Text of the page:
In order to understand the history of a book, it is important to understand the structure and organization of a book - it's anatomy. This learning leaflet explains the basic parts of a book through some simple exercises.
Included in this learning leaflet are three parts:
(1) Introduction - DOWNLOAD
(2) Activity - DOWNLOAD
(3) Handout - DOWNLOAD
Why were experimental variables (like tilt) so important?
Galileo described his experiment with an inclined plane in Two New Sciences. In this work, Galileo furthered a research tradition in physics known as "impetus." This tradition, begun in the 6th century CE with John Philoponos, sought to explain motion. A body falling straight down accelerates too fast to be measured, so Galileo constructed his inclined plane in order to study it in slow motion. Galileo's inclined plane provided experimental confirmation of the law of free fall.
Edward Jenner was a physician in the eighteenth and nineteenth century who studied the disease known as cowpox. Traditional medical knowledge demonstrated that milkmaids who contracted the disease cowpox became immune to smallpox. On account of this information Jenner surmised that pus from cowpox blisters (such as shown in the pictures) could be used to inoculate against smallpox. Learn more about Jenner, vaccines, and immunology in this learning leaflet.
How does the visual presentation of statistical evidence support professionalization of health care?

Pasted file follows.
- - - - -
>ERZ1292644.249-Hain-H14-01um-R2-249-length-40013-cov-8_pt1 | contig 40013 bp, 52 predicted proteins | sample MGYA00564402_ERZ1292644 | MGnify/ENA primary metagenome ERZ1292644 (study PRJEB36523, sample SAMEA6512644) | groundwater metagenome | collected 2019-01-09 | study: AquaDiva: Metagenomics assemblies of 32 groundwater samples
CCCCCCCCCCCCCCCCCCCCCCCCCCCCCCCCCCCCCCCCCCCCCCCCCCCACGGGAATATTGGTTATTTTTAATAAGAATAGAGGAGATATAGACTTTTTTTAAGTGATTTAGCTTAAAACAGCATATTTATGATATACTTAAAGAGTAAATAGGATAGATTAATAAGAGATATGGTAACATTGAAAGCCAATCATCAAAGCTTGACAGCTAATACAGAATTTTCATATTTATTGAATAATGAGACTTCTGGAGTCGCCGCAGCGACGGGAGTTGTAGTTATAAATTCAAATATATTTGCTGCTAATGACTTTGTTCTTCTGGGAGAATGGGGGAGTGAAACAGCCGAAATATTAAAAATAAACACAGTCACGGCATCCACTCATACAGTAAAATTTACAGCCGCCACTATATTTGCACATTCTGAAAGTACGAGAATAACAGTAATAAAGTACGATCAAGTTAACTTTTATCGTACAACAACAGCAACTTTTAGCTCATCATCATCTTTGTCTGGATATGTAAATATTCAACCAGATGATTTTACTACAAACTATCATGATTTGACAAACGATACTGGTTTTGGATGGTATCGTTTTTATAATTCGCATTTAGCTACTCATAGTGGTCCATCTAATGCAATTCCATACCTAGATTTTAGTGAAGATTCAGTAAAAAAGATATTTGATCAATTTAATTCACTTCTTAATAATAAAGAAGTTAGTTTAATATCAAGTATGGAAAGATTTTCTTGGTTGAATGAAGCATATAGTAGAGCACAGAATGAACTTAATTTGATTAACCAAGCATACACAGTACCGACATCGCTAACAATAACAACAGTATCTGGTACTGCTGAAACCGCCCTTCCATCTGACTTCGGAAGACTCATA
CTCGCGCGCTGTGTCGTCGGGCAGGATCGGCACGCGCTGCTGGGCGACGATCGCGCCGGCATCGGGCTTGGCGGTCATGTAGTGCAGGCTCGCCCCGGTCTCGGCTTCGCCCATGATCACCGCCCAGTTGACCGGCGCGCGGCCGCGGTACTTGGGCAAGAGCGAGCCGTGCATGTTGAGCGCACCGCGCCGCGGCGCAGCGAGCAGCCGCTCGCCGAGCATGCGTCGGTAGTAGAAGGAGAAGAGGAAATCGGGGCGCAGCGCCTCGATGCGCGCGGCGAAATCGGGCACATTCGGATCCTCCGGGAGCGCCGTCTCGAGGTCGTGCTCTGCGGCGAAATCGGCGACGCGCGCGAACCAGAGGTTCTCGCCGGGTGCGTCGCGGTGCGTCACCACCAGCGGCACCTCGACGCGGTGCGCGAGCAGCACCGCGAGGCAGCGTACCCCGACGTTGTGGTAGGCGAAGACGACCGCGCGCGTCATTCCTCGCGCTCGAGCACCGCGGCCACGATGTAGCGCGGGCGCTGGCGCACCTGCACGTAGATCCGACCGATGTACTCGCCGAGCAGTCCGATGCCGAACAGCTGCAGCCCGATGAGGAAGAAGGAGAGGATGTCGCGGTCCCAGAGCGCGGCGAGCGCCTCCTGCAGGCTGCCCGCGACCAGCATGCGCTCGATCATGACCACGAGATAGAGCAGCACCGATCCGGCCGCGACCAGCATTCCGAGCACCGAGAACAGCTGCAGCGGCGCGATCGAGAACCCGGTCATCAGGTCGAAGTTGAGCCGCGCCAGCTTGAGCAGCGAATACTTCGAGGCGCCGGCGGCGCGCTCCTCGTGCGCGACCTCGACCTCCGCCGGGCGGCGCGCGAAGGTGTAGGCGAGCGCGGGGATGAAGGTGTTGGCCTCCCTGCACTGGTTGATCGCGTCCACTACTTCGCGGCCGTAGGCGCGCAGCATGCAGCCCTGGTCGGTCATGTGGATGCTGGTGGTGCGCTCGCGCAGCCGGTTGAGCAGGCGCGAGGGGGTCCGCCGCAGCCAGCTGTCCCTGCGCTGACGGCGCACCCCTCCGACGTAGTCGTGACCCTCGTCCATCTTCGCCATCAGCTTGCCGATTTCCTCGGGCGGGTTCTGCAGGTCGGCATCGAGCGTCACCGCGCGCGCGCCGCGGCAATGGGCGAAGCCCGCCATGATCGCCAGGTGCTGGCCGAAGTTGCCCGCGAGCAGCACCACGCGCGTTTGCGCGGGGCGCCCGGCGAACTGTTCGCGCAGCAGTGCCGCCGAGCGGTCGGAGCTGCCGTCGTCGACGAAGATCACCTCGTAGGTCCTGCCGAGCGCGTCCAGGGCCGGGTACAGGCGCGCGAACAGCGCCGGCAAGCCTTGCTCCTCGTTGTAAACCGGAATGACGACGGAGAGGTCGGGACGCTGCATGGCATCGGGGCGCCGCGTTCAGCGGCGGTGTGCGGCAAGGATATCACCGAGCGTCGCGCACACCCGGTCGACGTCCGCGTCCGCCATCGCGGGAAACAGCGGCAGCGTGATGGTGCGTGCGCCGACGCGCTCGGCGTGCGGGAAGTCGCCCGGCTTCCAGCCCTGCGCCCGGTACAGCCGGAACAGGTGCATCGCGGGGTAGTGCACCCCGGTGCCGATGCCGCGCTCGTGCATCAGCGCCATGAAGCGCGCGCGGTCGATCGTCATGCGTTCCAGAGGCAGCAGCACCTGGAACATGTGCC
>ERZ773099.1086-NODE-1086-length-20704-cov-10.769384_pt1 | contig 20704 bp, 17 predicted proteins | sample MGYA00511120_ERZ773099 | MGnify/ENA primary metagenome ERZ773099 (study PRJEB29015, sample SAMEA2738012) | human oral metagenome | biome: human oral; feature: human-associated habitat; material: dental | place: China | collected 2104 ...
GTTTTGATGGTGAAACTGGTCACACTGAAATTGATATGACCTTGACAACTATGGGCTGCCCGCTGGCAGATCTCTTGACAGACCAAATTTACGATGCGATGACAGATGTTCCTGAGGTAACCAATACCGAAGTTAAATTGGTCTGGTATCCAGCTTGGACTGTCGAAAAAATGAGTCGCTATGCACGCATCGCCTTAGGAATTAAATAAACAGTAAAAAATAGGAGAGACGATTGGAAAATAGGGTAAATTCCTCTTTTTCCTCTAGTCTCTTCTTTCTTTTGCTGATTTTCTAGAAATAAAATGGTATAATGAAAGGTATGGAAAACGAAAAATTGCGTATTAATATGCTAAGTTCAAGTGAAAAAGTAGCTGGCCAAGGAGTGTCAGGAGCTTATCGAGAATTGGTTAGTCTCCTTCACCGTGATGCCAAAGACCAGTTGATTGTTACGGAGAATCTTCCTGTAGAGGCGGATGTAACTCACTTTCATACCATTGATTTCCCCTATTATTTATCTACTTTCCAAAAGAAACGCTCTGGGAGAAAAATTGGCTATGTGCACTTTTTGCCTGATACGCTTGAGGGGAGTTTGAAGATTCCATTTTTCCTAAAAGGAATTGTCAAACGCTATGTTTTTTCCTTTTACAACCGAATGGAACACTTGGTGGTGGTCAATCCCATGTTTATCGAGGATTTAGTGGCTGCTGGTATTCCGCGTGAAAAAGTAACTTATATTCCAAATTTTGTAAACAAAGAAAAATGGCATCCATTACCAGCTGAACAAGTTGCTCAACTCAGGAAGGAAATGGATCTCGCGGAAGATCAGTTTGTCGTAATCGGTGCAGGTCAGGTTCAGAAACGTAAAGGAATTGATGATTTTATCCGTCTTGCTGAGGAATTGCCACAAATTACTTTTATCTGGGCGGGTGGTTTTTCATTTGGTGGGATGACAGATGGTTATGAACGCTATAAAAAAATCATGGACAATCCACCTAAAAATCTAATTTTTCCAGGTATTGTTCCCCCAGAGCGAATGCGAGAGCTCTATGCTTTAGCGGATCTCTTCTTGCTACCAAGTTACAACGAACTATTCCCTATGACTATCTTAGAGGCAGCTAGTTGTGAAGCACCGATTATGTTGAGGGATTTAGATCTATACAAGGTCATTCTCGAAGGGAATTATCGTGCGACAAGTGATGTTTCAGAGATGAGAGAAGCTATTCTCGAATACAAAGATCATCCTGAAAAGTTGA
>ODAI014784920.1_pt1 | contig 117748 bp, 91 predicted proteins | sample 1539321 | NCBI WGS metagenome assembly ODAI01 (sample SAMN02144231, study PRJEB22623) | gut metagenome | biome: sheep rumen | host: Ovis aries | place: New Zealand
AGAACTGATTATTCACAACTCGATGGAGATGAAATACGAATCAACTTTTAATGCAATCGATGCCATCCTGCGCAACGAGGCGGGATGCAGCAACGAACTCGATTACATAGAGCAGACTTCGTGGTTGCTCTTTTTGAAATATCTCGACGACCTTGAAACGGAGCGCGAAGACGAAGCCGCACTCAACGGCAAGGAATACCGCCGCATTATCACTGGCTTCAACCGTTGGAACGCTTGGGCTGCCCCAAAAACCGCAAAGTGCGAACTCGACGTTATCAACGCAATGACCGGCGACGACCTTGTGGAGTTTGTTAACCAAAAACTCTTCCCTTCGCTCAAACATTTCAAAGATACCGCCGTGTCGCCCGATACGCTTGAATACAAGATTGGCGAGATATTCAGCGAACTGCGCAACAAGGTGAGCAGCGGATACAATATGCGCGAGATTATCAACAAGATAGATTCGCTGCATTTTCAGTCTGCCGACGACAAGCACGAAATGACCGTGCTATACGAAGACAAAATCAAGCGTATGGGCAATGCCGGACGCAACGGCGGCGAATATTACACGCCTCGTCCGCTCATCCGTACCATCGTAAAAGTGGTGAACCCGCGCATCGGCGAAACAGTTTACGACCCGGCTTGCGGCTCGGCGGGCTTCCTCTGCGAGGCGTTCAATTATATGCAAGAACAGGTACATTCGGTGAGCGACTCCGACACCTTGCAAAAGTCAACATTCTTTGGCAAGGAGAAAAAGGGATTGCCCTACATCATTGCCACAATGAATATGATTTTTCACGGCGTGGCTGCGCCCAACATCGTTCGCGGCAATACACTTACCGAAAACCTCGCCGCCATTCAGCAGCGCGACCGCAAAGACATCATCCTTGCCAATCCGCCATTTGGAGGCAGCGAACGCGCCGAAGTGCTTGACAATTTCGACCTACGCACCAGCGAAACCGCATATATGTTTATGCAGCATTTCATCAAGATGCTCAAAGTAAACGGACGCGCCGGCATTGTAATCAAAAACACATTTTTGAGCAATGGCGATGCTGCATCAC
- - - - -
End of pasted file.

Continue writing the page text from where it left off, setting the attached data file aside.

Florence Nightingale championed social reform and the organization of nursing as a profession. During the Crimean War, she organized the care of injured soldiers, making the rounds at night as the ÐLady with the lamp.Ð Her emphasis on hygiene and hand washing dramatically reduced the death rate. This OER explores the breadth of Nightingale's work in the nineteenth century.
Each day and night, the fixed stars appear to rotate around the earth like a giant celestial sphere. Just like the Sun, they rise in the east and set in the west. The daily motion of the entire sky, rising from the east, setting in the west, rotating around the north pole, is called the diurnal motion. Learn more about diurnal motion in this learning leaflet.
In this first publication of observations made with a microscope, Cesi and Stelluti studied the anatomy of the bee. The text includes classical references to bees as well as new knowledge, integrated in a tabular outline. The title area shows four ancient coins depicting bees, and the crest of the Barberini family showing three busy bees. Because only a handful were printed, the type has bitten deeply into the paper. Oklahoma holds one of only four extant printed copies. This english translation is by Clara Sue Kidwell, formatted by Leah Vanderburg.
Is there a mathematical basis of the universe?
Johann Kepler's "Mystery of the Universe" is one of the brilliant illustrations in the history of astronomy. Kepler used the five regular Pythagorean solids to refute the major objections to Copernicanism. In this work he demonstrated that vast empty regions lying between the planetary spheres, which were required by Copernicus, were not wasted space. Rather, these gaps perfectly matched, within the limits of observational error, the geometry of the 5 regular Pythagorean solids.
Coma Berenices is the only one of the modern 88 official constellations named after a historical figure. It represents the hair of Berenice, Queen of Egypt (267 221 BCE), who reigned with Ptolemy III Euergetes. Learn more about this in this learning leaflet.
How does an abacus work?
The Abacus was an instrument useful for various mathematical computations. This learning leaflet provides step-by-step instructions for the basic operations of the abacus